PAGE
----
Secretary of State Rex Tillerson took the highly symbolic opportunity of a visit to the Sant’Anna di Stazzema memorial in Italy – a memorial to the victims of a Nazi massacre – to declare Americans would “rededicate ourselves to holding to account any and all who commit crimes against the innocents anywhere in the world.”
From there, Tillerson went on to the G7 summit, which CNN notes is “the first meeting of US allies since President Donald Trump ordered the bombardment on the Shayrat airbase in western Syria last week.”
Meanwhile, U.N. Ambassador Nikki Haley, one of the Trump administration’s strongest voices against the Syrian regime, described regime change in Syria as a high priority on CNN’s State of the Union.
“If you look at his actions, if you look at the situation, it’s going to be hard to see a government that’s peaceful and stable with Assad,” she said.
“In no way do we see peace in that area with Assad as the head of the Syrian government,” Haley reiterated on NBC’s Meet the Press.
The BBC describes G7 ministers as seeking to “hammer out a unified approach to the Syria conflict.” This remains as elusive a goal as ever, although creating some distance between Russia and Syria looks like the top item on the agenda.
Even though Tillerson is generally less aggressive about regime change in Syria than Haley, and insists defeating the Islamic State is still the Trump administration’s top regional priority, he has criticized Russia for not keeping its promises to eliminate Syria’s weapons of mass destruction.
“I hope Russia is thinking carefully about its continued alliance with Bashar al-Assad, because every time one of these horrific attacks occurs, it draws Russia closer into some level of responsibility,” Tillerson said on ABC’s This Week.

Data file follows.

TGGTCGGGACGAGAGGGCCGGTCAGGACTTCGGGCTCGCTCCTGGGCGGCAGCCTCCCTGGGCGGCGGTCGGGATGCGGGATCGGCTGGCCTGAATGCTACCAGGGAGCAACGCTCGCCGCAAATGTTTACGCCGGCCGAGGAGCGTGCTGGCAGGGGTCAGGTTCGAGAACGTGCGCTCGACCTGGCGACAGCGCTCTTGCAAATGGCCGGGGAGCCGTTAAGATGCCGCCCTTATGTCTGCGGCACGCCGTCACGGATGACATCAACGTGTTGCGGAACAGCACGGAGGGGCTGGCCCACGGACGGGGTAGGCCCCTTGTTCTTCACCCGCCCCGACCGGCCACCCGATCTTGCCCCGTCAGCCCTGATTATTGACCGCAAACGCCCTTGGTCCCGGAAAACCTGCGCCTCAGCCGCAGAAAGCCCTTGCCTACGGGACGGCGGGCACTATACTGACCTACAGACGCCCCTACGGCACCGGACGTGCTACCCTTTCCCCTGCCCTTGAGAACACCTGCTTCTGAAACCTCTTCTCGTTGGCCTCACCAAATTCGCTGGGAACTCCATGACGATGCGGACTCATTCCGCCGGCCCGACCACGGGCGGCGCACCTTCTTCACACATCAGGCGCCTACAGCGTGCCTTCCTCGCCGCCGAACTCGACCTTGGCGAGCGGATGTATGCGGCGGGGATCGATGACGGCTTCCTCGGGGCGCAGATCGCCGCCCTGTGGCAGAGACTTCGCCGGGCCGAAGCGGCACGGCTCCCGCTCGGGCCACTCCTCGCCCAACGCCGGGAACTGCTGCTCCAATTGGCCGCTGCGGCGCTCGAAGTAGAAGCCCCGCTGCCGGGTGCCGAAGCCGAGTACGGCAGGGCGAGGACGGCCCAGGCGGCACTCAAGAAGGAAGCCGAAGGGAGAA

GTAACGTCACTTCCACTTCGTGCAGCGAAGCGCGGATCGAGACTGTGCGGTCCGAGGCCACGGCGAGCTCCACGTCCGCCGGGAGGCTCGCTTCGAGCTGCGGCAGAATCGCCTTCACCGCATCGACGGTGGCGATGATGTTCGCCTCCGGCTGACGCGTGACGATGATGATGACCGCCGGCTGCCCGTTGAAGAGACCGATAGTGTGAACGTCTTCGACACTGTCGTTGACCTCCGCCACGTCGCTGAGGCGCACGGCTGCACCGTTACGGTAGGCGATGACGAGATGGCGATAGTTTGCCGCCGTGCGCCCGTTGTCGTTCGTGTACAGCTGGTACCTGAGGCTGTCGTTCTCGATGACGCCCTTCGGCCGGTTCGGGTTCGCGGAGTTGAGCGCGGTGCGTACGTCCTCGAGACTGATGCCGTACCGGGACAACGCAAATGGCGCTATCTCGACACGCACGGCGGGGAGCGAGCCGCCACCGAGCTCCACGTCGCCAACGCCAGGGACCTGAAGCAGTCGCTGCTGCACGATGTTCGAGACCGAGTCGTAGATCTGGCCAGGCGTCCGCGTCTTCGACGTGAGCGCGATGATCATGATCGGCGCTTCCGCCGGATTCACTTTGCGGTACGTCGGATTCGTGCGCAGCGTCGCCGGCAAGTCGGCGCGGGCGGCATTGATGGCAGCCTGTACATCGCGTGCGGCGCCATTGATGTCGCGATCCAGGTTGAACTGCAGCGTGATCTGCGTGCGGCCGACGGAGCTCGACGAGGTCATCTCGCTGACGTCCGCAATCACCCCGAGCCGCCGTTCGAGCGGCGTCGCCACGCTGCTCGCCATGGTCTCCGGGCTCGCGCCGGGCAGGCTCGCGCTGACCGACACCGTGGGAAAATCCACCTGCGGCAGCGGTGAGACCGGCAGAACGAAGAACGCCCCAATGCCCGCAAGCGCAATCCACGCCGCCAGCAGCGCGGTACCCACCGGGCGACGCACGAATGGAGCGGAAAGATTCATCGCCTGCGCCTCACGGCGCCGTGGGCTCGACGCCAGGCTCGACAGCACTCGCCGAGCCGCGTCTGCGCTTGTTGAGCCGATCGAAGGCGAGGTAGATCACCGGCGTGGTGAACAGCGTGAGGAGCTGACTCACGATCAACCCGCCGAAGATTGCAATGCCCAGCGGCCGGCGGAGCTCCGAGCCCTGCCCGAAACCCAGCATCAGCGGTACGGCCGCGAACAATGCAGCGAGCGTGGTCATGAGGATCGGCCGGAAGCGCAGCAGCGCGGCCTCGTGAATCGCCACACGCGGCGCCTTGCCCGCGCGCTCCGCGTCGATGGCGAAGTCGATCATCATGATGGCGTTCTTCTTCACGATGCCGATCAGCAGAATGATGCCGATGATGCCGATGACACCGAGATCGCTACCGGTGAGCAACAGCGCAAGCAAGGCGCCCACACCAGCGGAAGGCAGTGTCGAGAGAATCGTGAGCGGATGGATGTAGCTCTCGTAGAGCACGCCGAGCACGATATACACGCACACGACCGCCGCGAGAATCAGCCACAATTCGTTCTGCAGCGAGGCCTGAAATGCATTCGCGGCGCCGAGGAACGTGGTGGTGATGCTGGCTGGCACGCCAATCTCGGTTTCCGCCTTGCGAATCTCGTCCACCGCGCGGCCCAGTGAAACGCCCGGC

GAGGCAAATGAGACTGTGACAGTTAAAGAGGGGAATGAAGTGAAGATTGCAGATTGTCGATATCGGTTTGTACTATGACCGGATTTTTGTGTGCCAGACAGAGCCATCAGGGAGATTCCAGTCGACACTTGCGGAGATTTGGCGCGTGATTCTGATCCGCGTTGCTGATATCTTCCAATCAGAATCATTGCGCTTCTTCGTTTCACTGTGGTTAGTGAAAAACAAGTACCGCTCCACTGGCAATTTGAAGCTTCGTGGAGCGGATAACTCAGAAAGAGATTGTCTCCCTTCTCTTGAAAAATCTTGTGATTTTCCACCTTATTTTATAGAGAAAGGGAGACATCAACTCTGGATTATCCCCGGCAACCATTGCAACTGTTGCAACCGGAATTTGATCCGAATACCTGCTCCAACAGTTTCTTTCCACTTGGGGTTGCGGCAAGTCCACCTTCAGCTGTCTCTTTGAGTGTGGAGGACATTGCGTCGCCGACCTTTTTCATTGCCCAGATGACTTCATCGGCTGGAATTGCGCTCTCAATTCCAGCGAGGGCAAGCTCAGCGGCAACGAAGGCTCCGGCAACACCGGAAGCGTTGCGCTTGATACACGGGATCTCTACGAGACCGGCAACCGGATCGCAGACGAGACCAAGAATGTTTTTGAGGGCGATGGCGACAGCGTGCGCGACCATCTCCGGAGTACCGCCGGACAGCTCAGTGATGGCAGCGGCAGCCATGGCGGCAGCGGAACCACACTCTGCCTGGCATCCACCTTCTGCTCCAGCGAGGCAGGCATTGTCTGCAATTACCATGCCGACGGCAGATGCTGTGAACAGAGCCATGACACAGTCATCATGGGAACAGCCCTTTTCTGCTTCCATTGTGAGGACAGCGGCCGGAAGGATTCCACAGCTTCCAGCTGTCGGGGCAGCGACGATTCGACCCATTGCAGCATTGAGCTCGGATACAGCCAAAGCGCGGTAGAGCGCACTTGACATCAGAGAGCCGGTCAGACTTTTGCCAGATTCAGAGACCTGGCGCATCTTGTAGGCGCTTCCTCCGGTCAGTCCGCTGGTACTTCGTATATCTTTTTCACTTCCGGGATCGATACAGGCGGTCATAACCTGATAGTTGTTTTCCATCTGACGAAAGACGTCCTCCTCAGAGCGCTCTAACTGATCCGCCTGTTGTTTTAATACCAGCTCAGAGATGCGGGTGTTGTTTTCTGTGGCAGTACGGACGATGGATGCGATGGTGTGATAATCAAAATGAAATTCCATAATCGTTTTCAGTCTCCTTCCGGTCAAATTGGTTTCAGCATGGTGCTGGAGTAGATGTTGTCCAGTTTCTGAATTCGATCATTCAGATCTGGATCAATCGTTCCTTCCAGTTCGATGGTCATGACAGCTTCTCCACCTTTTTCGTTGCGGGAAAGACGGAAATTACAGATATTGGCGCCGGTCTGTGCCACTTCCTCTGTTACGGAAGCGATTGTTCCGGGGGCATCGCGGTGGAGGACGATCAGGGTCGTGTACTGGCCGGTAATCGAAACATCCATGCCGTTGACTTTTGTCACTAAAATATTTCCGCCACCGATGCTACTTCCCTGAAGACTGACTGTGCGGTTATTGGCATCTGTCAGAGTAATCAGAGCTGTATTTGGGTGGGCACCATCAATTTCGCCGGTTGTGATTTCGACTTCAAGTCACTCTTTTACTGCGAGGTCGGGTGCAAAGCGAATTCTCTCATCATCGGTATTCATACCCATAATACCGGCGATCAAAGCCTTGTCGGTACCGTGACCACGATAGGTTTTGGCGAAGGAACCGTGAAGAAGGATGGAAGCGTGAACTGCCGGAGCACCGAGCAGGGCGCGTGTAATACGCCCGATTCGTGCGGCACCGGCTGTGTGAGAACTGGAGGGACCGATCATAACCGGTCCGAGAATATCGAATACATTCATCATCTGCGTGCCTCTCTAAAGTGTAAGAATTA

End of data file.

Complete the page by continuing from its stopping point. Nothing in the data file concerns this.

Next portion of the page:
“I will tell you, I’m disappointed because I think the real failure here has been Russia’s failure to live up to its commitments under the chemical weapons agreements that were entered into in 2013,” he said. “And so the failure related to the recent strike and the recent terrible chemical weapons attack, in large measure, was a failure on Russia’s part to achieve its commitment to the international community.”
Tillerson said he would discuss Russia’s “obligation it made to the international community when it agreed to be the guarantor of the elimination of the chemical weapons” when he meets with Foreign Minister Sergey Lavrov next week.
British Foreign Secretary Boris Johnson more directly advised Russian President Vladimir Putin to sever ties with Assad, warning that Putin was “toxifying the reputation of Russia” by associating with “a guy who has flagrantly poisoned his own people.”
“We need to make it clear to Putin that the time to back Assad has gone. He must understand that Assad is now toxic in every sense,” Johnson urged
Johnson also suggested the G7 would consider further sanctions, not only against Syria but against Russian military officials deemed accomplices to the Syrian government’s atrocities. The BBC notes that if Johnson’s threat is realized, it would bring the first sanctions against Russians over their Syria policy.
Haley had similar ideas about calling Russia out for enabling Assad’s crimes. “You know what? We’re not going to have you cover for this regime anymore. And we’re not going to allow things like this to happen to innocent people,” she said on Meet the Press.
“Look, when you have a violation of the chemical weapons issue, and you’ve got a violation of Security Council resolutions over and over again, and you vetoed, seven times, to protect this war criminal, we’re going to call you out on it. We’re going to call you out for the fact that you’re covering up,” she added.
“I can’t imagine a stable and peaceful Syria where Assad is in power,” White House Press Secretary Sean Spicer said on Monday, echoing Haley almost word for word.
Spicer stressed that Russia “stands with Syria, North Korea, and Iran,” which is not the sort of company a respectable nation ought to be keeping.
Australia’s Malcolm Turnbull joined in as well, denouncing Assad’s “criminal horrendous action” of “gassing his own people, women and children and babies.”
“What we await now is leadership from Russia, which is the sponsor of the Syrian regime, to work with other powers to bring this shocking conflict to an end,” said Turnbull.
The UK Independent doubts Russia will give up on Assad, no matter how hard the G7 nations push because Russia “owes its return to great power status in the eyes of much of the world to its military intervention in Syria and will not want to change its previous stance.”
Also, with the tide of the Syrian civil war so clearly turned by Russian and Iranian intervention, it’s not certain the Russians could unseat Assad if they wanted to, and if they did, the resulting power vacuum could easily be filled by something worse.